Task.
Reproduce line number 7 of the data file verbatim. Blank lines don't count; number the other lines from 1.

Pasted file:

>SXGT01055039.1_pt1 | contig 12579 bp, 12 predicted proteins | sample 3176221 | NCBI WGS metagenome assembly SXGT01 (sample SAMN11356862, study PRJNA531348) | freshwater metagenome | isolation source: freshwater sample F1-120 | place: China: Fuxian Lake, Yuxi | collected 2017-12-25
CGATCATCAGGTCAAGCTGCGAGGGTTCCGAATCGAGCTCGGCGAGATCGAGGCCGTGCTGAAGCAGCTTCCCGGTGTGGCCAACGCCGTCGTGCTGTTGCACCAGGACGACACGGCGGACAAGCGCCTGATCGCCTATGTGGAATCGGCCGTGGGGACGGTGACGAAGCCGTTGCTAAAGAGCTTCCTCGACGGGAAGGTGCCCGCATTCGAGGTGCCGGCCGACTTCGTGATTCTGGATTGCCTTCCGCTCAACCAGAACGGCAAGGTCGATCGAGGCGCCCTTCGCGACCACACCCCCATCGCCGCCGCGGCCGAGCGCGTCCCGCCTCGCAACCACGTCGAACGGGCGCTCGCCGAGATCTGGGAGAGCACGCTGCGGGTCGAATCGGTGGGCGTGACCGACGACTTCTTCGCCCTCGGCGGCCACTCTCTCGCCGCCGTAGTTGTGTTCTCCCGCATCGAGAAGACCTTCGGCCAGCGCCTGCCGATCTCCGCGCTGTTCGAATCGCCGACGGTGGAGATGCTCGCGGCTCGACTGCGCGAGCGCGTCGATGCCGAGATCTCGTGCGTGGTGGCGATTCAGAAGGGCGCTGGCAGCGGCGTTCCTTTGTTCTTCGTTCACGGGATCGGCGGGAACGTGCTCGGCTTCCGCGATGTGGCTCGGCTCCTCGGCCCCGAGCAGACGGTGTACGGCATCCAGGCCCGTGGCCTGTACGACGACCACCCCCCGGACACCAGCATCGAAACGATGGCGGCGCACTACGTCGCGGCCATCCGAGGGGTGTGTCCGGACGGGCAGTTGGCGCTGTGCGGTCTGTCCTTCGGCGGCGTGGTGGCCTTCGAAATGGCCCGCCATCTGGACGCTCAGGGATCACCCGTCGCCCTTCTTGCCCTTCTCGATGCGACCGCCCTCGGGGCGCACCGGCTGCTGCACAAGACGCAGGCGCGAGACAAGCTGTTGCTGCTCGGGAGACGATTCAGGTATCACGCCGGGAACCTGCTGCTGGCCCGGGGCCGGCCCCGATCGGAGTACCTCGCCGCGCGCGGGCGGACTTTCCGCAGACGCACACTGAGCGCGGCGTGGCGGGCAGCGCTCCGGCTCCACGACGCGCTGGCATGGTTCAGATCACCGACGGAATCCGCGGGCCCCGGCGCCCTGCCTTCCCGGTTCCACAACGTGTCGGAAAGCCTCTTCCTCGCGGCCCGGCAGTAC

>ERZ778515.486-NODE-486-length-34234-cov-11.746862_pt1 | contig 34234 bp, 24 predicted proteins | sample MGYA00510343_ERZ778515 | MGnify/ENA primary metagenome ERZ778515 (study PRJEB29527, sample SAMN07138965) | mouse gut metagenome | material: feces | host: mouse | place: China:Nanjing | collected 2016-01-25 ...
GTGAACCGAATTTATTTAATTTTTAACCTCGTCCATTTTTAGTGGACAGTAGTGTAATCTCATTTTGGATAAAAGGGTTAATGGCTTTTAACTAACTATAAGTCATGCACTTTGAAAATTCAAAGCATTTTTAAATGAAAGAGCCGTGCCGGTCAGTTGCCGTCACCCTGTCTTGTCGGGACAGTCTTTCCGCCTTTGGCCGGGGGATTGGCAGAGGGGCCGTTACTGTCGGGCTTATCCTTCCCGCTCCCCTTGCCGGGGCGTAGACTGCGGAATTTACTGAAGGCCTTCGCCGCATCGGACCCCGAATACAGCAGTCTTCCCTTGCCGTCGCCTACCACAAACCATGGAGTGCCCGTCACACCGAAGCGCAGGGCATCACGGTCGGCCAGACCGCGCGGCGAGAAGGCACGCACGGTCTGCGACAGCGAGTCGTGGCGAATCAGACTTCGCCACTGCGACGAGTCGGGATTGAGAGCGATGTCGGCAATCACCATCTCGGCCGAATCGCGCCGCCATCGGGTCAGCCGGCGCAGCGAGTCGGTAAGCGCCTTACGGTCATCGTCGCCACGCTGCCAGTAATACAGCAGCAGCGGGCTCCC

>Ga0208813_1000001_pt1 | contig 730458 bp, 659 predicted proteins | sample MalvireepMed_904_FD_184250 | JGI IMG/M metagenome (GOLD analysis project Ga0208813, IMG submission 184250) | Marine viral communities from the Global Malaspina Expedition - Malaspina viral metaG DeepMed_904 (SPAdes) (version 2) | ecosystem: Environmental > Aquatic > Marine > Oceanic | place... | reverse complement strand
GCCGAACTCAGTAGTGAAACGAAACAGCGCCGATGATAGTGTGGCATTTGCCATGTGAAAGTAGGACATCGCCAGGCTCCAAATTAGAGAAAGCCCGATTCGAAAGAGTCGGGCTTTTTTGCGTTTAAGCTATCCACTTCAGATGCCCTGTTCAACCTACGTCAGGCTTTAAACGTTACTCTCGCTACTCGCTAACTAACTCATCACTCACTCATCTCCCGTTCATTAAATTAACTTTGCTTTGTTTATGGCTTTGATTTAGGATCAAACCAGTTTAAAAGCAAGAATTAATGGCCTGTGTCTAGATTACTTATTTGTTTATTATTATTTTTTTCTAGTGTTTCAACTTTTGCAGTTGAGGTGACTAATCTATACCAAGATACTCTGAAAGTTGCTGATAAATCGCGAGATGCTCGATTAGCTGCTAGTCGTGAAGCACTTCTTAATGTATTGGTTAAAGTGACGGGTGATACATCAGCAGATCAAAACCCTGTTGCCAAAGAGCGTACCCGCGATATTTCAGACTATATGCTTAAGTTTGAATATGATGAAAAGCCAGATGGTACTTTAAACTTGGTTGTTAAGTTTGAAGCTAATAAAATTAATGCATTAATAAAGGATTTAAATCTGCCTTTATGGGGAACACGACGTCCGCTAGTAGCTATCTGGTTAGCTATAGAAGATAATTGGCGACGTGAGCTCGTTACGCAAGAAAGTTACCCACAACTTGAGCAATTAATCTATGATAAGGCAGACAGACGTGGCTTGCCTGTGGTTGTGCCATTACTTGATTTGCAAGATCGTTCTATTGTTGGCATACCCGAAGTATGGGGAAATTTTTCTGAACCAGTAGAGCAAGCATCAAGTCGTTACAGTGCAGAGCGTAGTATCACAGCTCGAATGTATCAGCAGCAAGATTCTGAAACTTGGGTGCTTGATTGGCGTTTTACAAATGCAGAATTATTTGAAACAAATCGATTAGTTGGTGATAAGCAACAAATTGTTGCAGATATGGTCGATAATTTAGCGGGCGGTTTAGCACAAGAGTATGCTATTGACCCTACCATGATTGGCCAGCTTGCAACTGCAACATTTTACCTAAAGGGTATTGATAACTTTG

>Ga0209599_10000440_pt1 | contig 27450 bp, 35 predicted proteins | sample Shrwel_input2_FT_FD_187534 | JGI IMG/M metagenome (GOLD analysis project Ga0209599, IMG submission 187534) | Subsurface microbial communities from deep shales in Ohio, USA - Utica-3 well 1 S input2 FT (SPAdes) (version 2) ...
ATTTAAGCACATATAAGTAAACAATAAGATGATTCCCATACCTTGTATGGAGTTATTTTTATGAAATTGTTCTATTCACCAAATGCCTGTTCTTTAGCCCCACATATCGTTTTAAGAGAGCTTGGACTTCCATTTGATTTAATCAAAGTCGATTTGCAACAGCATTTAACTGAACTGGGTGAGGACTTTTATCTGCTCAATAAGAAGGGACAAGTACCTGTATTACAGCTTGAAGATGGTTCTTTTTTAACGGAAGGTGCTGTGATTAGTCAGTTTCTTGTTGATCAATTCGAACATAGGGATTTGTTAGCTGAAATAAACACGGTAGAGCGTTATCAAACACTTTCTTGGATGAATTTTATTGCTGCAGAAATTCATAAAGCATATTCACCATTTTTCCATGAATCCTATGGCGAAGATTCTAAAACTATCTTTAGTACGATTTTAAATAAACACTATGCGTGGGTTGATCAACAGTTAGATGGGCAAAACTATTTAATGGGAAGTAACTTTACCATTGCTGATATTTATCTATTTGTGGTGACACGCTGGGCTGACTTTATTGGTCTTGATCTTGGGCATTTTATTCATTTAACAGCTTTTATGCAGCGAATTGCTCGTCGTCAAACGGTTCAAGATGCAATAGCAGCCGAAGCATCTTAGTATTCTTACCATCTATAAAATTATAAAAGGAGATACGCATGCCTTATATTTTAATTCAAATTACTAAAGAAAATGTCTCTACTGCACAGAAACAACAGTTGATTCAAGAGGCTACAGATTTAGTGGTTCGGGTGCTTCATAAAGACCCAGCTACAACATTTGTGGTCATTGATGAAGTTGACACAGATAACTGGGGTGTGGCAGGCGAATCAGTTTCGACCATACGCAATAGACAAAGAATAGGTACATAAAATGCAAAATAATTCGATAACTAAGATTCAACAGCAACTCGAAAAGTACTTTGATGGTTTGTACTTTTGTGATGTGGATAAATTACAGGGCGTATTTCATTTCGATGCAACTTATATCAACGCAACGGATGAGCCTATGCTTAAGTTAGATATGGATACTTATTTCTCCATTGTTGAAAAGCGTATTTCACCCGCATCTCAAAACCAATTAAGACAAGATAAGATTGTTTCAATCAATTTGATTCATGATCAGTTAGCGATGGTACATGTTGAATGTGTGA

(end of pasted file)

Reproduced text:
>Ga0209599_10000440_pt1 | contig 27450 bp, 35 predicted proteins | sample Shrwel_input2_FT_FD_187534 | JGI IMG/M metagenome (GOLD analysis project Ga0209599, IMG submission 187534) | Subsurface microbial communities from deep shales in Ohio, USA - Utica-3 well 1 S input2 FT (SPAdes) (version 2) ...